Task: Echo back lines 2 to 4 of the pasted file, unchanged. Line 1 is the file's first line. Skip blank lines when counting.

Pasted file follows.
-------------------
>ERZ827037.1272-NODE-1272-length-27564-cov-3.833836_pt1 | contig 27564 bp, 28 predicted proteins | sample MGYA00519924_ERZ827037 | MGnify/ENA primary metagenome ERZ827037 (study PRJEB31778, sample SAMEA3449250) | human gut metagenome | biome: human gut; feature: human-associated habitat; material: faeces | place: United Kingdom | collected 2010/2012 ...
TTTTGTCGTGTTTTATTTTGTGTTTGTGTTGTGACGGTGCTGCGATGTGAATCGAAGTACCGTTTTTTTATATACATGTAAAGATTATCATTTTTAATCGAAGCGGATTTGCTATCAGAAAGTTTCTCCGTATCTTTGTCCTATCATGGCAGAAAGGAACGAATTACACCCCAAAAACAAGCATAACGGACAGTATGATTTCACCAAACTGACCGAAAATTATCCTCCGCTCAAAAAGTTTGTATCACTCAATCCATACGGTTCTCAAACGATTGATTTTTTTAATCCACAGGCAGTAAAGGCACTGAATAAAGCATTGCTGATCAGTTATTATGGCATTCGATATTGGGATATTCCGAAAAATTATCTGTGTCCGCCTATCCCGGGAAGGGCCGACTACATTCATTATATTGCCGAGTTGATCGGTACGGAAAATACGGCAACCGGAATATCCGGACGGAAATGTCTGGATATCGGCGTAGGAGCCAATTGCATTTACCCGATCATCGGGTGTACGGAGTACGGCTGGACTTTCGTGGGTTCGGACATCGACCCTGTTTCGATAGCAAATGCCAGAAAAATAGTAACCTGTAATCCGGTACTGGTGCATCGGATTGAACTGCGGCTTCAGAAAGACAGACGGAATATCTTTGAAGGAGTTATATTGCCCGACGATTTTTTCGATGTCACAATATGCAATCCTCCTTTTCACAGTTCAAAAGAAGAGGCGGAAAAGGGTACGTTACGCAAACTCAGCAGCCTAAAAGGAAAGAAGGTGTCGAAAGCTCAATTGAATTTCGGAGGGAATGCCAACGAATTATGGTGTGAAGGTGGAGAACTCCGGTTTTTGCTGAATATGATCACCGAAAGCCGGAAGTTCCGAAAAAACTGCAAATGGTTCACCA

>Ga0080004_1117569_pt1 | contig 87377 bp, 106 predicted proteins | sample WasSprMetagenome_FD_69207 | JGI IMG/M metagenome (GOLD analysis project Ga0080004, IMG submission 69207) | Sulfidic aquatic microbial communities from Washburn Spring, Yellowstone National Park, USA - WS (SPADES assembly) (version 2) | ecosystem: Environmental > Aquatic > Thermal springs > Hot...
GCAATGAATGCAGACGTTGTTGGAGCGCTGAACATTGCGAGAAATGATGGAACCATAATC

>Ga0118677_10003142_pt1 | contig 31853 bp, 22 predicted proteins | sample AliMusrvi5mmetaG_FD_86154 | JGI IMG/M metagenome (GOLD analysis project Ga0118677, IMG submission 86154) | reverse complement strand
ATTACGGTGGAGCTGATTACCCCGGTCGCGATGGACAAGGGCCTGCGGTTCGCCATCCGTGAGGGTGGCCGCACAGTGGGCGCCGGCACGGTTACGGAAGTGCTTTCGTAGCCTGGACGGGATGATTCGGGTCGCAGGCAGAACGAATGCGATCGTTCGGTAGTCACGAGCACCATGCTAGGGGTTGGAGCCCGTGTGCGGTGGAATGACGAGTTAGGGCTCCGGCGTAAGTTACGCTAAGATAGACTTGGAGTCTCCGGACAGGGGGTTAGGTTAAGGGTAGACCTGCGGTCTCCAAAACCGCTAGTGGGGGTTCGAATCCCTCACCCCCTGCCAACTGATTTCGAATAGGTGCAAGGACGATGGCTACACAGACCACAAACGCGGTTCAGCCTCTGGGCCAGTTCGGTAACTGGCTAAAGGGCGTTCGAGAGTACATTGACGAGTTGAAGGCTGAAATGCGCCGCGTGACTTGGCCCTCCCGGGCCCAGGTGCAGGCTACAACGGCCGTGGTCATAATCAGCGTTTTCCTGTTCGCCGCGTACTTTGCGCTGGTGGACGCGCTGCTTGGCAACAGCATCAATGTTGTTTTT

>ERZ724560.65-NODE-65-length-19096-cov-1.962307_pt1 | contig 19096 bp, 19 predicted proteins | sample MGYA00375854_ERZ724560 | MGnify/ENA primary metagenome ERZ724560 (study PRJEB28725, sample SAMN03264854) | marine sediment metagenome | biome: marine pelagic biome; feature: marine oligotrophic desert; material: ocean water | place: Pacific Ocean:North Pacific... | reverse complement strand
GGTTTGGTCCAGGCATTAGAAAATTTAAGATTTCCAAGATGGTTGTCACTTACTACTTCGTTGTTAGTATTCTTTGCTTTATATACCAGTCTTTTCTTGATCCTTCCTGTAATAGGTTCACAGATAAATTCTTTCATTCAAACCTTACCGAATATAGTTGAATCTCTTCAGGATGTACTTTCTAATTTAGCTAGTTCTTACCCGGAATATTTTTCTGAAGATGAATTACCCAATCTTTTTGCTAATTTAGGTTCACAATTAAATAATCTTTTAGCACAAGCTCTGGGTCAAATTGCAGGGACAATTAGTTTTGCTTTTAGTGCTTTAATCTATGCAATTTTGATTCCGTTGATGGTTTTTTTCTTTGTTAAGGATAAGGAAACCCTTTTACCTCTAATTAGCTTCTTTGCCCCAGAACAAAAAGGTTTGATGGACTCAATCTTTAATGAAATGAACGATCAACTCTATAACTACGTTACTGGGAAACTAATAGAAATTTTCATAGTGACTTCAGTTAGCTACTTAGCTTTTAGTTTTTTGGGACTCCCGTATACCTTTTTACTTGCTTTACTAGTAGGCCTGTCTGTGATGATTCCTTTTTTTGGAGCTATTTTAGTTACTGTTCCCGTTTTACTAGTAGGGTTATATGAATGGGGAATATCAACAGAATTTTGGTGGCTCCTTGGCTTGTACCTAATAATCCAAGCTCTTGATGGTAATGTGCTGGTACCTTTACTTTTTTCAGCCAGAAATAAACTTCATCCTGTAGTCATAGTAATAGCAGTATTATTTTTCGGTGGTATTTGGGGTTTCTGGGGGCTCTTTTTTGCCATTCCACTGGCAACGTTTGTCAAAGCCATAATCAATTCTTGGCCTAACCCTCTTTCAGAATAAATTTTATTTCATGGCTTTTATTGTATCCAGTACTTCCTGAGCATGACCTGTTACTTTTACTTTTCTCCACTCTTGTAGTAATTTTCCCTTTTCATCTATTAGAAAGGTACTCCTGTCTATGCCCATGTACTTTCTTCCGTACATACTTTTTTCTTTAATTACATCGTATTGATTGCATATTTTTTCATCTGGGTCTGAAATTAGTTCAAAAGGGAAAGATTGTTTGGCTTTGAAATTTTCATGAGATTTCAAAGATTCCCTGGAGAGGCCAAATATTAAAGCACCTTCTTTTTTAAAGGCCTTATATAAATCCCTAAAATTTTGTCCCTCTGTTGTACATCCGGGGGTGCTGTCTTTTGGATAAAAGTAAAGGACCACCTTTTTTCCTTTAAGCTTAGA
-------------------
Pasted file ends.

TTTTGTCGTGTTTTATTTTGTGTTTGTGTTGTGACGGTGCTGCGATGTGAATCGAAGTACCGTTTTTTTATATACATGTAAAGATTATCATTTTTAATCGAAGCGGATTTGCTATCAGAAAGTTTCTCCGTATCTTTGTCCTATCATGGCAGAAAGGAACGAATTACACCCCAAAAACAAGCATAACGGACAGTATGATTTCACCAAACTGACCGAAAATTATCCTCCGCTCAAAAAGTTTGTATCACTCAATCCATACGGTTCTCAAACGATTGATTTTTTTAATCCACAGGCAGTAAAGGCACTGAATAAAGCATTGCTGATCAGTTATTATGGCATTCGATATTGGGATATTCCGAAAAATTATCTGTGTCCGCCTATCCCGGGAAGGGCCGACTACATTCATTATATTGCCGAGTTGATCGGTACGGAAAATACGGCAACCGGAATATCCGGACGGAAATGTCTGGATATCGGCGTAGGAGCCAATTGCATTTACCCGATCATCGGGTGTACGGAGTACGGCTGGACTTTCGTGGGTTCGGACATCGACCCTGTTTCGATAGCAAATGCCAGAAAAATAGTAACCTGTAATCCGGTACTGGTGCATCGGATTGAACTGCGGCTTCAGAAAGACAGACGGAATATCTTTGAAGGAGTTATATTGCCCGACGATTTTTTCGATGTCACAATATGCAATCCTCCTTTTCACAGTTCAAAAGAAGAGGCGGAAAAGGGTACGTTACGCAAACTCAGCAGCCTAAAAGGAAAGAAGGTGTCGAAAGCTCAATTGAATTTCGGAGGGAATGCCAACGAATTATGGTGTGAAGGTGGAGAACTCCGGTTTTTGCTGAATATGATCACCGAAAGCCGGAAGTTCCGAAAAAACTGCAAATGGTTCACCA

>Ga0080004_1117569_pt1 | contig 87377 bp, 106 predicted proteins | sample WasSprMetagenome_FD_69207 | JGI IMG/M metagenome (GOLD analysis project Ga0080004, IMG submission 69207) | Sulfidic aquatic microbial communities from Washburn Spring, Yellowstone National Park, USA - WS (SPADES assembly) (version 2) | ecosystem: Environmental > Aquatic > Thermal springs > Hot...
GCAATGAATGCAGACGTTGTTGGAGCGCTGAACATTGCGAGAAATGATGGAACCATAATC